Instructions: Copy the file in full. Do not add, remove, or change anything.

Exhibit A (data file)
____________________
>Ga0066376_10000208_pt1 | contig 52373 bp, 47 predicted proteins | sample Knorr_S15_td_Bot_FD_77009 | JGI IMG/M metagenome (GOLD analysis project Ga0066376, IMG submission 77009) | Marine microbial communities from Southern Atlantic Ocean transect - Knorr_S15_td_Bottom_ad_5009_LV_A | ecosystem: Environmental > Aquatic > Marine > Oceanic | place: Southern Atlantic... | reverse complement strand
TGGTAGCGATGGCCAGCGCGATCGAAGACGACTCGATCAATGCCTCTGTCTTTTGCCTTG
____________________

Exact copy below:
>Ga0066376_10000208_pt1 | contig 52373 bp, 47 predicted proteins | sample Knorr_S15_td_Bot_FD_77009 | JGI IMG/M metagenome (GOLD analysis project Ga0066376, IMG submission 77009) | Marine microbial communities from Southern Atlantic Ocean transect - Knorr_S15_td_Bottom_ad_5009_LV_A | ecosystem: Environmental > Aquatic > Marine > Oceanic | place: Southern Atlantic... | reverse complement strand
TGGTAGCGATGGCCAGCGCGATCGAAGACGACTCGATCAATGCCTCTGTCTTTTGCCTTG